The ATO has recently released guidance that may impact how you administer your family trust and its distribution strategies for the 2022 and future years. This change may also have an impact on retrospective distributions subject to ATO activity in this area.
In a nutshell, the ATO are concerned with practices whereby a trust distribution is recorded against one beneficiary for all administration purposes (i.e. a distribution on paper), but the cash or economic benefit associated with the distribution goes to another beneficiary.
Common examples highlighted by the ATO are focused around, but not limited to, the distribution of profits to adult children beneficiaries who are assessed on a share of trust income at their marginal tax rates but the cash and benefits associated with the trust are controlled and utilized by the parents. In these scenarios the parents will likely have higher tax rates and would be subject to a larger tax liability if they were to declare the distribution instead of their adult children.
Whilst ATO commentary is centered around arrangements involving parents and children, it should be noted that the application is broader than this and would involve all beneficiaries, including other family members and entities where the marginal tax rates are lower than that of the controlling individuals.
The ATO’s draft guidance outlines that where a beneficiary’s entitlement to trust income arises out of, or in connection with, an arrangement that:
- involves a benefit being provided to another person;
- is not an ordinary family or commercial dealing; and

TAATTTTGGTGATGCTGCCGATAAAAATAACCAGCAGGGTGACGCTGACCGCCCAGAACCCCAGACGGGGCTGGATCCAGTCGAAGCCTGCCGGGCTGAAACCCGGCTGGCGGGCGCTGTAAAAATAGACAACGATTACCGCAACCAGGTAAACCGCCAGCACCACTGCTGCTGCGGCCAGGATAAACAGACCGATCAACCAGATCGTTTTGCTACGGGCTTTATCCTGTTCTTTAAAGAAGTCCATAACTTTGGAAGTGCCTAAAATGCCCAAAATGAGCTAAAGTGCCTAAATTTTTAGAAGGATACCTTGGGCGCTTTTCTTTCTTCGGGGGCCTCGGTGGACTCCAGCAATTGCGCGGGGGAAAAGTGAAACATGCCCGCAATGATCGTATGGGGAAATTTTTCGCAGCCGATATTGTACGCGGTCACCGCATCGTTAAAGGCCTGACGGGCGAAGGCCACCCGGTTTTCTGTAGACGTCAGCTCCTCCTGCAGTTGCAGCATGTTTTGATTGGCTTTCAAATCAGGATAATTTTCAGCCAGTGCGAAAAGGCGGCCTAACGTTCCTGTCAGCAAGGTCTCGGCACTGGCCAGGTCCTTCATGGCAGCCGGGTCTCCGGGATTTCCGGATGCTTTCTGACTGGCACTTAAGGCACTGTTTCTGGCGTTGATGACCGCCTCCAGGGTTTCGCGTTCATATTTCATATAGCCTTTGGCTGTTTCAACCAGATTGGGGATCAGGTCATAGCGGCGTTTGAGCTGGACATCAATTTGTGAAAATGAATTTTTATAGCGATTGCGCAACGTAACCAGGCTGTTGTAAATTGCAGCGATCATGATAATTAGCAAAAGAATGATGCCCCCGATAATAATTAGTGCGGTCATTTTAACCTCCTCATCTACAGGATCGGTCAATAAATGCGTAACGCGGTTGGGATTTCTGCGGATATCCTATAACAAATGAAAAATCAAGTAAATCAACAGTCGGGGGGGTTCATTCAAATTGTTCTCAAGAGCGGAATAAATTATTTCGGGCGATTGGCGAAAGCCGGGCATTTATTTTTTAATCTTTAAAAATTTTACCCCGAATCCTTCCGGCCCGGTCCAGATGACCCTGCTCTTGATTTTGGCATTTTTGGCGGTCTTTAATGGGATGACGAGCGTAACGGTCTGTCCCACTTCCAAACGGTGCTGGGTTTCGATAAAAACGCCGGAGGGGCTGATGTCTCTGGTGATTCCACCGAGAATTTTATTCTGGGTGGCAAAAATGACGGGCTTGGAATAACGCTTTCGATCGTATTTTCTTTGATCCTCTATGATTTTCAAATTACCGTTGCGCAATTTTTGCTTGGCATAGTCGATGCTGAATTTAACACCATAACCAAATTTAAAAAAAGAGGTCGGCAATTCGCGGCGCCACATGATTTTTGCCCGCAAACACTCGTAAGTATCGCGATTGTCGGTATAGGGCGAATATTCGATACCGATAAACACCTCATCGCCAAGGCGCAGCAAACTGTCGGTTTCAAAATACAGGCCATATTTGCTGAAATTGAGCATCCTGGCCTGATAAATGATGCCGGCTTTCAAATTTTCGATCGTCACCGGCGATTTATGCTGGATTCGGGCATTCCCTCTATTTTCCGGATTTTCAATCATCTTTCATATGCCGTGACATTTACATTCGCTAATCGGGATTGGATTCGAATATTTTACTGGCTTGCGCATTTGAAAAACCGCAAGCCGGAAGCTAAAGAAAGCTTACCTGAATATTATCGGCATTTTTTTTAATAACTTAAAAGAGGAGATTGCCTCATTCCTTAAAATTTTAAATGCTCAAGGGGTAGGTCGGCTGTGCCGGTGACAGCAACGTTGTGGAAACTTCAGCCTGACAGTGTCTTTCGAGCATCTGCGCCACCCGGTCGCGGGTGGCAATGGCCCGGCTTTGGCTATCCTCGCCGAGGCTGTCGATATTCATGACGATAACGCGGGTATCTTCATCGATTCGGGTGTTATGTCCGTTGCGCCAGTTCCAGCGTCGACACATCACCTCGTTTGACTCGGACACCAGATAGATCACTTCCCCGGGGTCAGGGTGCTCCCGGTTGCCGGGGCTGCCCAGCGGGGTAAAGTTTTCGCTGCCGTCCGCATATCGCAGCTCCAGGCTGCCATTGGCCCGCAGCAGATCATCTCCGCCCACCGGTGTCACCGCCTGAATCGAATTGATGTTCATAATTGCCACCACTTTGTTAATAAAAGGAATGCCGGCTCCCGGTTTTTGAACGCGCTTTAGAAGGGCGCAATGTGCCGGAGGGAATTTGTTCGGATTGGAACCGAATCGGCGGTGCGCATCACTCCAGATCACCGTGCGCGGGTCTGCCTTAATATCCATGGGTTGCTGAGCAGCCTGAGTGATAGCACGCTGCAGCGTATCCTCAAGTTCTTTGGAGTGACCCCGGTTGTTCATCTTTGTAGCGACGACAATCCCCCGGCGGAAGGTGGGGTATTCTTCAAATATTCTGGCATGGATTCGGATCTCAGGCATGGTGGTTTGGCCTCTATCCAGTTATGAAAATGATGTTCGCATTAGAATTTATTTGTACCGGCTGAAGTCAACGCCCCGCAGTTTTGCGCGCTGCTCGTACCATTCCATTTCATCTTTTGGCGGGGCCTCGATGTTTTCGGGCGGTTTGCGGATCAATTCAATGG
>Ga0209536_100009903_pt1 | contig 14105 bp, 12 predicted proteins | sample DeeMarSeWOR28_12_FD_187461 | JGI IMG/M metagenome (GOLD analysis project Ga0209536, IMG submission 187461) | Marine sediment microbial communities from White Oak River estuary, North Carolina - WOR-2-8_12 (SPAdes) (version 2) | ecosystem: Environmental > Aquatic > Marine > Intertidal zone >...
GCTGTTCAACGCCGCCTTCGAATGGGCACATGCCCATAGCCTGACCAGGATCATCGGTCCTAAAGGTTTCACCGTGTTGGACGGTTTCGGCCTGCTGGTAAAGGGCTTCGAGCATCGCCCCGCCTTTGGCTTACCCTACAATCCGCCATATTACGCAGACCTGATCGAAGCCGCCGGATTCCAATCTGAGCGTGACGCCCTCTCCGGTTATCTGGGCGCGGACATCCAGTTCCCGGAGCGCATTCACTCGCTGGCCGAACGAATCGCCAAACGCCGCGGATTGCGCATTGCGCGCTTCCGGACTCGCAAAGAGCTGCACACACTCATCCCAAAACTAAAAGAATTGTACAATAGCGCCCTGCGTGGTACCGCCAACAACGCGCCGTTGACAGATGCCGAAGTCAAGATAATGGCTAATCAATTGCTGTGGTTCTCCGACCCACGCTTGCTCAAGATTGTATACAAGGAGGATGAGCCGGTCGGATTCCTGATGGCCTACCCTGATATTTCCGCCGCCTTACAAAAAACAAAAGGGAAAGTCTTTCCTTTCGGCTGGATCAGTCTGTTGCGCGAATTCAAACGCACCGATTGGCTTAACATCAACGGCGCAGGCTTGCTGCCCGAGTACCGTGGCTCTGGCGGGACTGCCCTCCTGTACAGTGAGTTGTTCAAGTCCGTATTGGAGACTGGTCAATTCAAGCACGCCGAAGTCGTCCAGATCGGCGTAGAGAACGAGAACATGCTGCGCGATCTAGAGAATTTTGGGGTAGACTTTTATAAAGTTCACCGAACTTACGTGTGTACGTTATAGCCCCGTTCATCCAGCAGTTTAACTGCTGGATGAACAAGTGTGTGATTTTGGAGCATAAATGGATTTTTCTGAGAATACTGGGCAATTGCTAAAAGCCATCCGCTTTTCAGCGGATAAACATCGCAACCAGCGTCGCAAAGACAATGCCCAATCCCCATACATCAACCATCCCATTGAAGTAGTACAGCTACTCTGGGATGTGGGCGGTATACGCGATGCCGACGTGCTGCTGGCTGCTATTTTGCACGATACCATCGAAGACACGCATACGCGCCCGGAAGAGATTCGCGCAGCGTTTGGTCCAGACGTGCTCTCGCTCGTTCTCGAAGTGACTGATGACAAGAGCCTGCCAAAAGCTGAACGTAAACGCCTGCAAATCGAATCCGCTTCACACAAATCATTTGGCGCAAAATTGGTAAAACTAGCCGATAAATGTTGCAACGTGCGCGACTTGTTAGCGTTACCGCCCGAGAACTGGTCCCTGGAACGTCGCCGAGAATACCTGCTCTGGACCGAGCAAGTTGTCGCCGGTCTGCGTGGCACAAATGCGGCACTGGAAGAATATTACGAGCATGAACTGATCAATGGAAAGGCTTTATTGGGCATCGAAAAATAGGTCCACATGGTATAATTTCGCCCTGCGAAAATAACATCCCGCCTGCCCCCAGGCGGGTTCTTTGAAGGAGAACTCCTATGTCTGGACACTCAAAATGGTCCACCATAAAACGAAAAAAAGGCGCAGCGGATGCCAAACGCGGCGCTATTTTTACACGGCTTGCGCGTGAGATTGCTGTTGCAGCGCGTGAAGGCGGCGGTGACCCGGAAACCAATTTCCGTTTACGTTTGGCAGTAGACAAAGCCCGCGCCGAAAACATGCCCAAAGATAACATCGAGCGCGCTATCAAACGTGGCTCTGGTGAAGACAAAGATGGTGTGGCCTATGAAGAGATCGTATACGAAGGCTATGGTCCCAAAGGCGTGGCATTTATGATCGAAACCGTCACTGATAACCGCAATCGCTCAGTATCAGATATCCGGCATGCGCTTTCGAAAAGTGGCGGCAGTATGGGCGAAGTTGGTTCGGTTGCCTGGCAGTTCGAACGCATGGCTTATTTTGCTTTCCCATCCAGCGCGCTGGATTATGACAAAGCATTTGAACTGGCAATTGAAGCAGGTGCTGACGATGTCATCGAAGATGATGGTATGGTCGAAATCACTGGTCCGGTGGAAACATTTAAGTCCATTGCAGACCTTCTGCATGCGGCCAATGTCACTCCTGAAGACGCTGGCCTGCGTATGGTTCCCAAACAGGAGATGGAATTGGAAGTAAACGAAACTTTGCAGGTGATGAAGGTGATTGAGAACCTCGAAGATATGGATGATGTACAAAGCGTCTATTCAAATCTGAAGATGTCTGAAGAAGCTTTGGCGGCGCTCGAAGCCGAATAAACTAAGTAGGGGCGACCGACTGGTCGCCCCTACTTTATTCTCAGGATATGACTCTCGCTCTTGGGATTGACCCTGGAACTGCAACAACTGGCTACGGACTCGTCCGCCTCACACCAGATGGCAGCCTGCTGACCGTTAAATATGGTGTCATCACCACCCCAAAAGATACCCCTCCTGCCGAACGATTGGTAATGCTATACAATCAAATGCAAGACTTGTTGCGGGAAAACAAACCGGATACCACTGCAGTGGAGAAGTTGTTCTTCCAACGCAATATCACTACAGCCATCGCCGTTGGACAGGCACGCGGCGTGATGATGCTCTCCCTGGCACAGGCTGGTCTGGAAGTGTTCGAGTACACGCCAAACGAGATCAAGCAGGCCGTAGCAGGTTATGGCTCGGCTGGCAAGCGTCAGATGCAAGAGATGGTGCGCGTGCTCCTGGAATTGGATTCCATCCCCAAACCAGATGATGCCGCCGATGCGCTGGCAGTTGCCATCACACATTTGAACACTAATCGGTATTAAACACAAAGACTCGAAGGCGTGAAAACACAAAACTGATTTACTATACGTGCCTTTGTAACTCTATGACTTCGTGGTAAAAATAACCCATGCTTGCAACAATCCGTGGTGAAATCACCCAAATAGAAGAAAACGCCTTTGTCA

- the arrangement was entered into for a purpose of reducing someone’s tax liability;
then section 100A of the Income Tax Assessment Act 1936 may apply.
What are the consequences of Section 100A?
The consequence of this application is that the trustee will be deemed to be presently entitled to any amount captured under this provision and will be assessed at penalty tax rates on the said determined amount.
The guidance released by the ATO is currently in draft form and is their interpretation of how the law is to be applied. It is important to understand that this is not a change in law and that section 100A has existed for 40+ years in its current form. Given its current draft status, this guidance is subject to change prior to it being finalised.
What is clear from this ATO guidance is that the steps and decisions you take in preparing your distribution strategies for this and future financial years must be completed diligently and in line with the rules in place.
We are here to support you
The team at Davidsons is well versed in this topic and will be working with our trust clients closely during this interim planning period to ensure compliance in this area in order to minimize any ATO scrutiny.
If you have any questions on this announcement, please either contact your Davidsons team member, phone our office on 03 5221 6399 or email us at firstname.lastname@example.org.
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Disclaimer: This information is of a general nature and should not be viewed as representing financial advice. Users of this information are encouraged to seek further advice if they are unclear as to the meaning of anything contained in this article. Davidsons accepts no responsibility for any loss suffered as a result of any party using or relying on this article.
This article was written by Davidsons Director Kylie McEwan.